Emma: “Is this your normal process for creating a film?”
Luca: “No, I see myself as a very flexible and wide open kind of film maker. I love control and I want control and I believe in quality. I adore quality on every single level, whether it is a small art film or a big blockbuster, quality should always be the principal driver upon which you create a film. That is what I am trying to achieve all the time. Think of buying things you desire. Apple create desire driven pieces like the iwatch, and then they will partner with someone like Hermes, the fantastic French luxury brand, to create a piece of technology of extreme high quality in look and functionality. This is innovative. That kind of attitude is interesting to me because it makes the quality for that product the driving force. I want to create the iwatches of Hermes kind of blockbuster films. Something big with incredible quality.”
Emma: “A Bigger Splash, this is a very intense film, I loved it, I couldn’t stop watching. Not your big blockbuster you speak of, very arthouse. I loved the scene when Ralph Fiennes played the Rolling Stones album and everyone was dancing. It was so joyous and cool, and then everything just unravelled into darkness. I felt the pain of all of those four main characters. So what was it that you wanted the audience to walk away with after watching this film?”
Luca: “I think I wanted to give a riff of electricity to the audience, like having a kind of post concert electric state. I like to empower an audience to individually understanding a film. I think an audience can make up their mind. I like a movie that leaves you with a very strong subjective point of view.”
No doubt A Bigger Splash will do just that. An erotic drama infused with style and deception, there are so many layers to this film that it really depends on which layer draws you in and taps into your own beliefs and views around human behaviour as to the type of reaction you might experience. It is a film that evokes discussion. The performances are incredible... Tilda Swinton (Marianne) is an androgynous rock star cult figure in recovery from a throat operation on the Côte d’Azur on the Italian island of Pantelleria. She can’t speak throughout the whole film, her expression is masterfully done through body language and intonation. She is joined by her long time boyfriend Paul (Matthias Schoenaerts), a brooding recovering alcoholic, and they seem to be living in a blissful state of love, intimacy and sunshine until they receive a call and visit from Marianne’s former boyfriend Ralph Fiennes (Harry) and his teenage daughter, played by Dakota Johnson. Sensational as a self expressed rock’n’roll man of excess, the sinister, real purpose behind Harry’s visit becomes clear. While playing the charismatic guest, he aims to win back the affection of his former lover Marianne and in doing so sets off a chain of events that ends tragically for everyone. A destructive tale of narcissism and human indulgence. Perhaps a warning around choosing a self absorbed life of excess. It made me evaluate my own life.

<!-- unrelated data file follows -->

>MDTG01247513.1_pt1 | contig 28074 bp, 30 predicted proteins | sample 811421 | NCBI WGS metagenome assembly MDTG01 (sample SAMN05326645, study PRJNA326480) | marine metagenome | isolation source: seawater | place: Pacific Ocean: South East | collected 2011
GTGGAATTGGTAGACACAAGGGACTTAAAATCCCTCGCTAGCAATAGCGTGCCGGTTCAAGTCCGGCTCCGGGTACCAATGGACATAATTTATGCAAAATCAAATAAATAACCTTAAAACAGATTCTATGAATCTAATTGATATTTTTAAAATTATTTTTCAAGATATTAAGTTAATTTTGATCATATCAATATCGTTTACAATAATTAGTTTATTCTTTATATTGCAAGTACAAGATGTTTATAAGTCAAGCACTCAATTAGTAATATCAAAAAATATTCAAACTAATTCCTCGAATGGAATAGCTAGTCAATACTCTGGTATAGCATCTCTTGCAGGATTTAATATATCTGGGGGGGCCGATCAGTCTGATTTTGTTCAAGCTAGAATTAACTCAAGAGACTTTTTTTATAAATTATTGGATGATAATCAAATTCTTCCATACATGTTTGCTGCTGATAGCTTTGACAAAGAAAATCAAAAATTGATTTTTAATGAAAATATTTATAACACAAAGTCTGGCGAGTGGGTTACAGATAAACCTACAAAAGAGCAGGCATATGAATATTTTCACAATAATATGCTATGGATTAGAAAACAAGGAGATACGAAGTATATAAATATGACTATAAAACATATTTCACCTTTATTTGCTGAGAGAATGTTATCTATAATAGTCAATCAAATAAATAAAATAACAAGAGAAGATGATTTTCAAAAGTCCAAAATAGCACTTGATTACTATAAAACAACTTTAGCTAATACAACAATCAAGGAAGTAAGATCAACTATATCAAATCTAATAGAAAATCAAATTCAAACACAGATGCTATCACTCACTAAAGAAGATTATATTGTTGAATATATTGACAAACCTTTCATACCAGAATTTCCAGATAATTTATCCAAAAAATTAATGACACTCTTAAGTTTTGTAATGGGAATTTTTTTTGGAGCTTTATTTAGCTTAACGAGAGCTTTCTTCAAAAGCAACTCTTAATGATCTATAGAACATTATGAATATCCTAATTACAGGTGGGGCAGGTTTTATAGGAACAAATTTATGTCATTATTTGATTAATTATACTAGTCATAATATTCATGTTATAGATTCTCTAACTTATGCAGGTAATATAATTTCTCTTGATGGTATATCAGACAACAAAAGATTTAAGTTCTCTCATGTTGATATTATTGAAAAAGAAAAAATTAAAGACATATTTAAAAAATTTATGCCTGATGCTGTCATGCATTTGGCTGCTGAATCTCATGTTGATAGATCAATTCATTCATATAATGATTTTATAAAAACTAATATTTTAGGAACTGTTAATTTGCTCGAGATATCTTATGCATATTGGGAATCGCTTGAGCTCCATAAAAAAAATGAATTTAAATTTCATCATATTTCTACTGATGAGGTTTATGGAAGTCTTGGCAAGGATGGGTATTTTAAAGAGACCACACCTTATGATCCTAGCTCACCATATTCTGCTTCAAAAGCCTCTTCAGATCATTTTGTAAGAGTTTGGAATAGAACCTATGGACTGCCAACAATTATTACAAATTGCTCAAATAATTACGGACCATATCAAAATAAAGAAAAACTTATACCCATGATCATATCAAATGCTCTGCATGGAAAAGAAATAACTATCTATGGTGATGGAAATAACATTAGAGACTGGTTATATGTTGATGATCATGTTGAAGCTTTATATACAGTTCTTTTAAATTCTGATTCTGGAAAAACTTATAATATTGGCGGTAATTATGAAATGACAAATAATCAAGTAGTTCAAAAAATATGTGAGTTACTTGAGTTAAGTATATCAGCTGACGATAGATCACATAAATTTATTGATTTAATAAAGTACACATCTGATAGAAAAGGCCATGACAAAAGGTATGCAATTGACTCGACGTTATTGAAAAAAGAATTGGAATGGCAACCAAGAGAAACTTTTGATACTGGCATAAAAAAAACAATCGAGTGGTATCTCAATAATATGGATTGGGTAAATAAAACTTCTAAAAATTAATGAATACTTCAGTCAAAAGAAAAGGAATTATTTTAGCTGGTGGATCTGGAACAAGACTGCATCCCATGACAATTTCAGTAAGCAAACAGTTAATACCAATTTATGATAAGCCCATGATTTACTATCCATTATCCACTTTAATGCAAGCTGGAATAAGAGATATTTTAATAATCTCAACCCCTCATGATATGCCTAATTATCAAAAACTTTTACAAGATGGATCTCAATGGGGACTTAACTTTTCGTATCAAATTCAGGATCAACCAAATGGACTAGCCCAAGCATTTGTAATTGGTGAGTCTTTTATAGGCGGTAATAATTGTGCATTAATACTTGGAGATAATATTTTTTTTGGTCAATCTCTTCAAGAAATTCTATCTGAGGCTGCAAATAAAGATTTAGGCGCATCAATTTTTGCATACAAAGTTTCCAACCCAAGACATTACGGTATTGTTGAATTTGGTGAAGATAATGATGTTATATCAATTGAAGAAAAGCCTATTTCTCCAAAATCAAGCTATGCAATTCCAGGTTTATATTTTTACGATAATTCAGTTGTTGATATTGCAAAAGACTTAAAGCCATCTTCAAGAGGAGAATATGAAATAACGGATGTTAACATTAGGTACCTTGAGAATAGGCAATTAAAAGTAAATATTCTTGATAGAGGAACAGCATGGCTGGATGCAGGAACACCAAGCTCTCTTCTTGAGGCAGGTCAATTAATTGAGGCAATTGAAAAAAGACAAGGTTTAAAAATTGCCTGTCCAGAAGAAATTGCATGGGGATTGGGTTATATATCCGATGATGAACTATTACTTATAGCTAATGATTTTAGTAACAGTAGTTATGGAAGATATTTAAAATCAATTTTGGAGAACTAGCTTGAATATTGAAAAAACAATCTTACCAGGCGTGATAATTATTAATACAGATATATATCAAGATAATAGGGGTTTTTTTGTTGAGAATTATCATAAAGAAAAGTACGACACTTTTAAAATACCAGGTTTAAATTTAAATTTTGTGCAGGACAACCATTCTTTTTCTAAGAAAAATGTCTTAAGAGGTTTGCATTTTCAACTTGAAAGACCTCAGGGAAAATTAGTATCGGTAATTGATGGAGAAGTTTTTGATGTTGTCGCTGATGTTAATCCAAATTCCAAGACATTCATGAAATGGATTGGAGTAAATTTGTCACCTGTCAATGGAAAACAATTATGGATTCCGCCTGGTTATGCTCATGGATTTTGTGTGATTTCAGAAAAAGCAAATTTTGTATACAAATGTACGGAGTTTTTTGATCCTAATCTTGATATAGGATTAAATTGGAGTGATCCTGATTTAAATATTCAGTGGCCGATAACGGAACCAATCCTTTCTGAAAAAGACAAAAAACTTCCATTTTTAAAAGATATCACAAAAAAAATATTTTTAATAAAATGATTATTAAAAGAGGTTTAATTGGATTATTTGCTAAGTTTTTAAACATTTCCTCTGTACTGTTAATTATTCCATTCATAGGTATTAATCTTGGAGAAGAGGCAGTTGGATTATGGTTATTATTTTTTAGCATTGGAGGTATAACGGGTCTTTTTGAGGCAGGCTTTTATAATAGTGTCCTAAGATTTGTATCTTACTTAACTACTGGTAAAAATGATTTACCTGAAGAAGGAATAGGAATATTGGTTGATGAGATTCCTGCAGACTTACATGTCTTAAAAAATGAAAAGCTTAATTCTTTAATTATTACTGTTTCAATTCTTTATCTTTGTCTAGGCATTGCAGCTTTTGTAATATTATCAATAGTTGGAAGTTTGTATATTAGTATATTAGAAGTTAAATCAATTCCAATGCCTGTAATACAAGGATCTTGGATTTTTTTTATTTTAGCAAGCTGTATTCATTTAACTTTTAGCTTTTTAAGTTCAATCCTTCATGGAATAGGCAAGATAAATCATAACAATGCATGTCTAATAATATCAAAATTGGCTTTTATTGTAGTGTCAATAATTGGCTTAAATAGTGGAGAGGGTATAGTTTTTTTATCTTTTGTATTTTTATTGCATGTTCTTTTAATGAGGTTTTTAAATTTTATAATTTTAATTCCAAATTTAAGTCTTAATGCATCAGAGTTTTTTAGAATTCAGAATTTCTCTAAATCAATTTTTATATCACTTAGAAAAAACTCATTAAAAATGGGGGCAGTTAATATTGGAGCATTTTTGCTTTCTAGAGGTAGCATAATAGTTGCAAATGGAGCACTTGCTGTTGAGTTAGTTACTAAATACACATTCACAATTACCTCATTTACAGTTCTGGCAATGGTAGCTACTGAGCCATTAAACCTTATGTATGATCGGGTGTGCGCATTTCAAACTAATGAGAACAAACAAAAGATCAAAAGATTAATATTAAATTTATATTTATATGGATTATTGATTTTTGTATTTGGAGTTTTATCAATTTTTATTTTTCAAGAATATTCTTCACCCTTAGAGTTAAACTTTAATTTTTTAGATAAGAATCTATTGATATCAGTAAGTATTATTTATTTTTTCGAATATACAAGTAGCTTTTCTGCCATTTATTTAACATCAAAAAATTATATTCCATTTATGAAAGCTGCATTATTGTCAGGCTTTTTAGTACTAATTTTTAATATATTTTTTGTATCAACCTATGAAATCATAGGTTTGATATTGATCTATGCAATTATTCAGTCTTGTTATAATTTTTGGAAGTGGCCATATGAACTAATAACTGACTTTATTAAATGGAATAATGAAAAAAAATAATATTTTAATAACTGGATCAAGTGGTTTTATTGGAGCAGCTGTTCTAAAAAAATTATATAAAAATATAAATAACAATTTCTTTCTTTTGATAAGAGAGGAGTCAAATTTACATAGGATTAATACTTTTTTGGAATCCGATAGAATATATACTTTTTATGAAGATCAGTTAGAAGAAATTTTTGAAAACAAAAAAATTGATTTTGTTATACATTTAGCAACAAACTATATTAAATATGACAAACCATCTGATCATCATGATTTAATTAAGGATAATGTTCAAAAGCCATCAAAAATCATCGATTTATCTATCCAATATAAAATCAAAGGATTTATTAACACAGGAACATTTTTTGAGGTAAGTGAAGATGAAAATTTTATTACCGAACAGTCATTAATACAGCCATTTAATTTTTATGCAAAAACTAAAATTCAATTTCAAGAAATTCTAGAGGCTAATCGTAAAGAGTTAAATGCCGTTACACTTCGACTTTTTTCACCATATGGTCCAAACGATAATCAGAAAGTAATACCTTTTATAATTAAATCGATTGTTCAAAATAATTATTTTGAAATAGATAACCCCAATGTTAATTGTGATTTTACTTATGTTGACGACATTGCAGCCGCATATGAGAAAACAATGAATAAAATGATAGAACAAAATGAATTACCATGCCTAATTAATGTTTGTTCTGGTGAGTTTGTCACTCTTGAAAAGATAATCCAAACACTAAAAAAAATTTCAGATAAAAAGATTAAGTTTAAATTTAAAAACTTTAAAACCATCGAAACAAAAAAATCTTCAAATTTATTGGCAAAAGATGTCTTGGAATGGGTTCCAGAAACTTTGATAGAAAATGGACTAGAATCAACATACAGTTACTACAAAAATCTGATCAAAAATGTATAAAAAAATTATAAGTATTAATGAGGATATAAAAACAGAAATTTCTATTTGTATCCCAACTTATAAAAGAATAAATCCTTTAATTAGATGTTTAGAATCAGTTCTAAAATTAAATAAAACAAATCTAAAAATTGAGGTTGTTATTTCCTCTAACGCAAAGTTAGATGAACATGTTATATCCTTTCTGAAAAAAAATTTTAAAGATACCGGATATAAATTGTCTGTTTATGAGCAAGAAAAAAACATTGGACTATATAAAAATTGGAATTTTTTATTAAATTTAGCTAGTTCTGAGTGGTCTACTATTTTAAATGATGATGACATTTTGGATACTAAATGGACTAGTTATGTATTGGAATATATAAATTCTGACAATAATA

Emma: “So Luca, other than the Hermes iWatch style big block buster, what’s the dream for the future?”
Luca: “You will think I am crazy but just to be quiet, my aim in life is to be quiet. You know when you are quiet you have time to think and you have time to rest and you can see things in perspective without any artificial imposition. Just like the great philosophers, the best thing we can do in life is to take action in doing nothing but think. This is what I would like to do.”
Perhaps Luca’s films are more than artistic tales, perhaps they are an expression of his own personal views on how to life a life. A commentary of his own.
Words credited to Emma Scott. Images credited to Julie Adams.